alexa Meditation as a Useful Chance for Chronic Pain Decrease
ISSN: 2378-5756

Journal of Psychiatry
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Research Article

Meditation as a Useful Chance for Chronic Pain Decrease

Stefano Coaccioli1, Giustino Varrassi1, Rosaria del Giorno2, Maria Caterina Pace3, Pasquale Sansone3, Daniela Angelucci2, Antonella Paladini4, Fiorenzo Moscatelli5, Antonietta messina6, Vincenzo Monda6, Giovanni Messina5,6, Marcellino Monda2,6* and Caterina Aurilio3

1European League against Pain, Zurich, Switzerland

2Institute of Internal Medicine, Rheumatology and Medical Pain Therapy, Perugia University School of Medicine, District of Terni, Italy

3Department of Anesthesiology, Surgery and Emergency, Second University of Naples, Napoli, Italy

4Institute of Anesthesiology and Pain Therapy, L’Aquila University School of Medicine, L’Aquila, Italy

5Department of Clinical and Experimental Medicine, University of Foggia, Foggia, Italy

6Department of Experimental Medicine, Second University of Naples, Napoli, Italy

*Corresponding Author:
Marcellino Monda
Department of Experimental Medicine, Second University of Naples
via Costantinopoli, 16, I-80138 Napoli, Italy
Tel: +39-0815665804/+39-0815665844
E-mail: [email protected]

Received August 28, 2015; Accepted May 29, 2016; Published May 31, 2016

Citation: Coaccioli S, Varrassi G, Giorno RD, Pace MC, Sansone P, et al. (2016) Meditation as a Useful Chance for Chronic Pain Decrease. J Psychiatry 19: 369 doi:10.4172/2378-5756.1000369

Copyright: © 2016 Coaccioli S, et al. This is an open-access article distributed under the terms of the Creative Commons Attribution License, which permits unrestricted use, distribution, and reproduction in any medium, provided the original author and source are credited.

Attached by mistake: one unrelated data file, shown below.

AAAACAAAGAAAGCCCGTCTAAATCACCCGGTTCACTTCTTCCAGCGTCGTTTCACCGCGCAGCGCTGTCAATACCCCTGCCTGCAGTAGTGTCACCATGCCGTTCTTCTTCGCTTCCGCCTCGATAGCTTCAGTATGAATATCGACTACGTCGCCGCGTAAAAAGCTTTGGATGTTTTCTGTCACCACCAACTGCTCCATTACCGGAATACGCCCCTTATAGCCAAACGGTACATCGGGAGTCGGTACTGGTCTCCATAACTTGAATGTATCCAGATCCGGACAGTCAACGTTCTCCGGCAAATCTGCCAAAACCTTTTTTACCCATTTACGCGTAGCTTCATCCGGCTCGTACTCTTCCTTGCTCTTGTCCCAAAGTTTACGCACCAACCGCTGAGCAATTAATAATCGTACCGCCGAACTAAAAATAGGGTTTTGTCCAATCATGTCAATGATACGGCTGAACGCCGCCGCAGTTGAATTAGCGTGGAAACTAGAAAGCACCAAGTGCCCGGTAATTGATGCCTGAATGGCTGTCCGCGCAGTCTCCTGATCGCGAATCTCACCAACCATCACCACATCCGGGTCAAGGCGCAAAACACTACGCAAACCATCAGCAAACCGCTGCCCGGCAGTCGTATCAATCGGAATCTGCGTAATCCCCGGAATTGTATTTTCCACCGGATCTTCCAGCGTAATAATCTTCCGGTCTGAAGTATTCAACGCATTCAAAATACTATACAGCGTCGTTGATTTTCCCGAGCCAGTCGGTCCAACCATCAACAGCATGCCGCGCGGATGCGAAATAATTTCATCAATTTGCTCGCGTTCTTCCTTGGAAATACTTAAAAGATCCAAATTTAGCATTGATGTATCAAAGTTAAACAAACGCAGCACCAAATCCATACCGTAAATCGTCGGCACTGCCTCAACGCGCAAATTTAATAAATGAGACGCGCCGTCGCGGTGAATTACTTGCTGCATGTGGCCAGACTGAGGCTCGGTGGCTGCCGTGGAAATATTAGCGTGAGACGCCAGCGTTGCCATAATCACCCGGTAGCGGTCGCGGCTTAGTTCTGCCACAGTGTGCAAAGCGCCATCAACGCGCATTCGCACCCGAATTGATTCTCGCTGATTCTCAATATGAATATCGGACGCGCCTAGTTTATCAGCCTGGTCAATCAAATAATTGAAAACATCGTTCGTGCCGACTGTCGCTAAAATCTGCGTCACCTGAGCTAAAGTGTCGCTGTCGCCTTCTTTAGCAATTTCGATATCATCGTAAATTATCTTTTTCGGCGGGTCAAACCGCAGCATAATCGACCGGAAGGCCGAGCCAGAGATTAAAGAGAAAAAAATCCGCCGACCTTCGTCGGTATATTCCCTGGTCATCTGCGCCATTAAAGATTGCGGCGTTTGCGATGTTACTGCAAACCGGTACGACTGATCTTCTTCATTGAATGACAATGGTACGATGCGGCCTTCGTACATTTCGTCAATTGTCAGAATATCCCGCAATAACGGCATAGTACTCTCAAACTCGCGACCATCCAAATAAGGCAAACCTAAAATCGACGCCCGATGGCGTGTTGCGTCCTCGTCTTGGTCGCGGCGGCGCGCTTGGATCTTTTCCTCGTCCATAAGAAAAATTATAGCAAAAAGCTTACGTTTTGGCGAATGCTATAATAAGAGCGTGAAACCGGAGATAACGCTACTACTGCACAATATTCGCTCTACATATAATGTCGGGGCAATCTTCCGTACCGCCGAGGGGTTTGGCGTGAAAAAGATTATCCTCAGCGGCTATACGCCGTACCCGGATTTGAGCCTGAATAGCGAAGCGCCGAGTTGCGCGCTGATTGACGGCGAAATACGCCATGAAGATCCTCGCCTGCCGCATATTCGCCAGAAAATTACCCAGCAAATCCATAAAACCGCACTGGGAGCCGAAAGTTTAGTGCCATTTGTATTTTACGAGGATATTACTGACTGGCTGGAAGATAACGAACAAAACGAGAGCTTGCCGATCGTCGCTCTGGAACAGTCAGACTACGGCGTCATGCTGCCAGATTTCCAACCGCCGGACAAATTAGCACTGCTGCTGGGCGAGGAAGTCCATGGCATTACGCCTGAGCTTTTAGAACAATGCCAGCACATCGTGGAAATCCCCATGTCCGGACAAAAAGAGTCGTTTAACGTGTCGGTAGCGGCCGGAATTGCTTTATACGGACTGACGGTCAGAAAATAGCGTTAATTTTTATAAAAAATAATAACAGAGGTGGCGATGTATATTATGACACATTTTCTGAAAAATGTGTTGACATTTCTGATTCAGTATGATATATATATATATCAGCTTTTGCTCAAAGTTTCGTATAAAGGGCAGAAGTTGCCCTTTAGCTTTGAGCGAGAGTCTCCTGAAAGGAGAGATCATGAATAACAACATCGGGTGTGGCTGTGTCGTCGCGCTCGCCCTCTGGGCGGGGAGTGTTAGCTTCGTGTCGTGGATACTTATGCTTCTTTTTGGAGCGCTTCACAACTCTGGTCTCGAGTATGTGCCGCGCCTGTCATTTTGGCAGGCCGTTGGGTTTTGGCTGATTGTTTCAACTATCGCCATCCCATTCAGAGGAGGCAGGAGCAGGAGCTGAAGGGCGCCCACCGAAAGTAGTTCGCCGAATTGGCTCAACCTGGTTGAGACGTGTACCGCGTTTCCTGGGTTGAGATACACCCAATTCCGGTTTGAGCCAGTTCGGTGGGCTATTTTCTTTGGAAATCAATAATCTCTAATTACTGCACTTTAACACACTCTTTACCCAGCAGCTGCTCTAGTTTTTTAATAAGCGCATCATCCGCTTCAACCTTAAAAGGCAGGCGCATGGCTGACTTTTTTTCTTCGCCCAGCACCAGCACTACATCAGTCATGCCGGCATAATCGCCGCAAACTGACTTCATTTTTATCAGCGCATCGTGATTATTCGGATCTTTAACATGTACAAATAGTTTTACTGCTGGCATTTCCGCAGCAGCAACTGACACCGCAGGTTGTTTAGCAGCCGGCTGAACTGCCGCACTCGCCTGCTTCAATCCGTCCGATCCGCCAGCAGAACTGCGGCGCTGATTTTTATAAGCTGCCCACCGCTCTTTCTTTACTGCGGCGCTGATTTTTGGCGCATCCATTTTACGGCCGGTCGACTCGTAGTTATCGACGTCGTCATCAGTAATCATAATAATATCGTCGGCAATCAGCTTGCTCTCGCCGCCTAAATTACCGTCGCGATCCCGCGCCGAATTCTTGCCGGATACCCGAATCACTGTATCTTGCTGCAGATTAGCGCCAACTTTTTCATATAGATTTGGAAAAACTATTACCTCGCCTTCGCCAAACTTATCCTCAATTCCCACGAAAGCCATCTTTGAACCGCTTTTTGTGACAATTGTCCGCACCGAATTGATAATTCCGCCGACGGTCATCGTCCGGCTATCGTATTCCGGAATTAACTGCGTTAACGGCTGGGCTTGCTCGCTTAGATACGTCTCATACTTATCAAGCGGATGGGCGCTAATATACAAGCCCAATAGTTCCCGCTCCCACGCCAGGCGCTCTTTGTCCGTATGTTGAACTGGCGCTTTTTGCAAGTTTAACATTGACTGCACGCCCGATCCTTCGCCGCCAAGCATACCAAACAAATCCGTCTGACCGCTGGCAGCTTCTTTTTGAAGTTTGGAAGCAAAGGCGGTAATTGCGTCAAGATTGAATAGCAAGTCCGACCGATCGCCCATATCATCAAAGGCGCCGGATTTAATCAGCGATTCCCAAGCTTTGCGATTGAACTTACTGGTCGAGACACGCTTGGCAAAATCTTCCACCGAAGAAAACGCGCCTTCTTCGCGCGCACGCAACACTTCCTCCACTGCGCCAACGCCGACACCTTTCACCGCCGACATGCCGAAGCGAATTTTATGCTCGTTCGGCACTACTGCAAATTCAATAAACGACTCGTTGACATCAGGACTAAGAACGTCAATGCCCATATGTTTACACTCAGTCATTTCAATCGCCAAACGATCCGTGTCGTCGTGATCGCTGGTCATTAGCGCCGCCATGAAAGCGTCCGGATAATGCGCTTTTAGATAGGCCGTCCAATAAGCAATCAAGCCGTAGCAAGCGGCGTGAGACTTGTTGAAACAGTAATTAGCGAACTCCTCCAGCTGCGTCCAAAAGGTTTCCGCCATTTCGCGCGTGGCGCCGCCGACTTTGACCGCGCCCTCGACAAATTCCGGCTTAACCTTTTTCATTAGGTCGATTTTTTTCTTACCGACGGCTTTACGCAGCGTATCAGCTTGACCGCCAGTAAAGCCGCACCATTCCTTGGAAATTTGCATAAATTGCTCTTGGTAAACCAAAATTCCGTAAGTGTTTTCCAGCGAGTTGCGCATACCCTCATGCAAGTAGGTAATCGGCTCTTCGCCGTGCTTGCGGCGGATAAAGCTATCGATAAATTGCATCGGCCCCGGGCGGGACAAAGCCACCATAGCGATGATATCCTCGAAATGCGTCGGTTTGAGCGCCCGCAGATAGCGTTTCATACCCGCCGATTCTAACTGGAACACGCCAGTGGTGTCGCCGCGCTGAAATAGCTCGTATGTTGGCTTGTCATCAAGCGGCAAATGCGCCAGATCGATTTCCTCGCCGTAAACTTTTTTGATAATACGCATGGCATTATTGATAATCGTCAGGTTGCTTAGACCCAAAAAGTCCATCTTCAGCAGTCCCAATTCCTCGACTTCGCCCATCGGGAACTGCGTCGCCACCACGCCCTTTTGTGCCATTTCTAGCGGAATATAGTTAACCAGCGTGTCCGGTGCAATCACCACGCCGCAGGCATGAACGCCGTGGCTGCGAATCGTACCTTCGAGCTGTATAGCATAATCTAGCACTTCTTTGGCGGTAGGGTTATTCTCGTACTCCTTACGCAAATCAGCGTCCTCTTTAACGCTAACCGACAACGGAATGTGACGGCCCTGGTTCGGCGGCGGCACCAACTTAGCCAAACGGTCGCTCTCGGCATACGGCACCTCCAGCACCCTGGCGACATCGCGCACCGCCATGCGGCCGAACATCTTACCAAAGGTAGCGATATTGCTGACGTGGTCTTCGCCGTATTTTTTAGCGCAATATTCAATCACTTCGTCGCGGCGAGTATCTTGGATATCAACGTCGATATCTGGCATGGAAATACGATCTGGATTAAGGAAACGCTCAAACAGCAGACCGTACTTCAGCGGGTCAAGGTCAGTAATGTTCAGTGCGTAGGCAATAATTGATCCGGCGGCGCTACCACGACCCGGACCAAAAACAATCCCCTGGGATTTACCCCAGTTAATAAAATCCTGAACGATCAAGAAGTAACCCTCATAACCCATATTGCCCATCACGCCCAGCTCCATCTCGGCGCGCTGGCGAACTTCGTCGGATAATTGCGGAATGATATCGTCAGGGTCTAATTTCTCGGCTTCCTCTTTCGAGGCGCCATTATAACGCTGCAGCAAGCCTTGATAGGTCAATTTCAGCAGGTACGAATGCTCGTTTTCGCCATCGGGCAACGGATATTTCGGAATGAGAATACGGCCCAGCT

Abstract

Study background: The aim of this study was the investigation the role of meditation in a cohort of Italy resident subjects coming from Thailand, following only complementary medicine.
Methods:
The cohort of subjects has been examined (60 subjects) by the visual analogue scale (VAS) scale for pain measurement. The subjects have been divided in two groups: experts (>10 years) and Lower experts in meditation (<3 years). All the subjects were affected by chronic pain due to osteoarthritis of the knees and low back pain.
Results:
28 subjects with chronic pain reported a mean basal VAS of 5.1 ± 1.8. After 5 consecutive days of meditation, the expert in meditation reported a significant pain decreasing (p<0.01) (VAS 3.0 ± 0.5) compared to the basal evaluation, while the lower experts in meditation reported a not significant decreasing of pain.
Conclusions:
Meditation is nowadays a practice that should be highly recommended within a nonpharmacological approach for chronic pain therapy. This study it is further evidence that meditation might be a valuable strategy for chronic pain patients.

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